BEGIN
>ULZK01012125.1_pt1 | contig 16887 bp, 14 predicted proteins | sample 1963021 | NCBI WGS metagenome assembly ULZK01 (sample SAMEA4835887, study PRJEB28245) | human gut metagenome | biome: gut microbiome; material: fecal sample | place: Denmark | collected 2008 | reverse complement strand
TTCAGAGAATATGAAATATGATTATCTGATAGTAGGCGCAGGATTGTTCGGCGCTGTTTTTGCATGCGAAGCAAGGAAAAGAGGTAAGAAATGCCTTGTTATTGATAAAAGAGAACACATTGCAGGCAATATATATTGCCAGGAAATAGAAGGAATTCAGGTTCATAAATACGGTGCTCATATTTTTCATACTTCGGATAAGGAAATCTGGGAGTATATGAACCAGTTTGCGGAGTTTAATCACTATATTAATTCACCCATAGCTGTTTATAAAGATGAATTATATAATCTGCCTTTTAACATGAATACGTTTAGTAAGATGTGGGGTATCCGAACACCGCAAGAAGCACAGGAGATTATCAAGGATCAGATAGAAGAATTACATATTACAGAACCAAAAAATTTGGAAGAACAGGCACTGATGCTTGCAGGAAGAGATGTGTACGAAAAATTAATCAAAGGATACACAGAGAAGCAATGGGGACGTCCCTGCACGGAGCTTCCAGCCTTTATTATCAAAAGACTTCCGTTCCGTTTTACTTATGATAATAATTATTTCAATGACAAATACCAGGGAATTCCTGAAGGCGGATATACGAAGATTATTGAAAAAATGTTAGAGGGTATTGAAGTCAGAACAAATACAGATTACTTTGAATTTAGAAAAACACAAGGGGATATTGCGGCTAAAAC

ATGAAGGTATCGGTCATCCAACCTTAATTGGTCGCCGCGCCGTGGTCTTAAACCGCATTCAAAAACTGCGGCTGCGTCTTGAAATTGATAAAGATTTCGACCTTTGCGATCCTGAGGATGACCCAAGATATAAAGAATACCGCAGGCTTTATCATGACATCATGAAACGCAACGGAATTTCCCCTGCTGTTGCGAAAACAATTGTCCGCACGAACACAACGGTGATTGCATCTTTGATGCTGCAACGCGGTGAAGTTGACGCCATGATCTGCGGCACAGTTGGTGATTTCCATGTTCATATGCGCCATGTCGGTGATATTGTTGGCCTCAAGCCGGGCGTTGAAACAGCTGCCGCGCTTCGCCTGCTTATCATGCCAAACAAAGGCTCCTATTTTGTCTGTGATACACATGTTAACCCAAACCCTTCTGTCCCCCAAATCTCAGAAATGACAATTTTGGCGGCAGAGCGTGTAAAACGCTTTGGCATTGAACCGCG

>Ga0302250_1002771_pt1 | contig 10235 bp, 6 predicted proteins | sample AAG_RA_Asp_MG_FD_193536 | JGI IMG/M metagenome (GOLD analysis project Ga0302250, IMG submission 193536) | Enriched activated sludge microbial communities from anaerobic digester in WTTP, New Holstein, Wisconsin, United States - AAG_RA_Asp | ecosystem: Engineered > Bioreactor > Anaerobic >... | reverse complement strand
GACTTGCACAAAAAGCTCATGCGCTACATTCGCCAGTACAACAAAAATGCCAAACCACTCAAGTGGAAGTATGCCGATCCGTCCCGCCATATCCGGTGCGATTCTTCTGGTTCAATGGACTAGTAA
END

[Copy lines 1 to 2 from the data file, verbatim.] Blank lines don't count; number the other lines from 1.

>ULZK01012125.1_pt1 | contig 16887 bp, 14 predicted proteins | sample 1963021 | NCBI WGS metagenome assembly ULZK01 (sample SAMEA4835887, study PRJEB28245) | human gut metagenome | biome: gut microbiome; material: fecal sample | place: Denmark | collected 2008 | reverse complement strand
TTCAGAGAATATGAAATATGATTATCTGATAGTAGGCGCAGGATTGTTCGGCGCTGTTTTTGCATGCGAAGCAAGGAAAAGAGGTAAGAAATGCCTTGTTATTGATAAAAGAGAACACATTGCAGGCAATATATATTGCCAGGAAATAGAAGGAATTCAGGTTCATAAATACGGTGCTCATATTTTTCATACTTCGGATAAGGAAATCTGGGAGTATATGAACCAGTTTGCGGAGTTTAATCACTATATTAATTCACCCATAGCTGTTTATAAAGATGAATTATATAATCTGCCTTTTAACATGAATACGTTTAGTAAGATGTGGGGTATCCGAACACCGCAAGAAGCACAGGAGATTATCAAGGATCAGATAGAAGAATTACATATTACAGAACCAAAAAATTTGGAAGAACAGGCACTGATGCTTGCAGGAAGAGATGTGTACGAAAAATTAATCAAAGGATACACAGAGAAGCAATGGGGACGTCCCTGCACGGAGCTTCCAGCCTTTATTATCAAAAGACTTCCGTTCCGTTTTACTTATGATAATAATTATTTCAATGACAAATACCAGGGAATTCCTGAAGGCGGATATACGAAGATTATTGAAAAAATGTTAGAGGGTATTGAAGTCAGAACAAATACAGATTACTTTGAATTTAGAAAAACACAAGGGGATATTGCGGCTAAAAC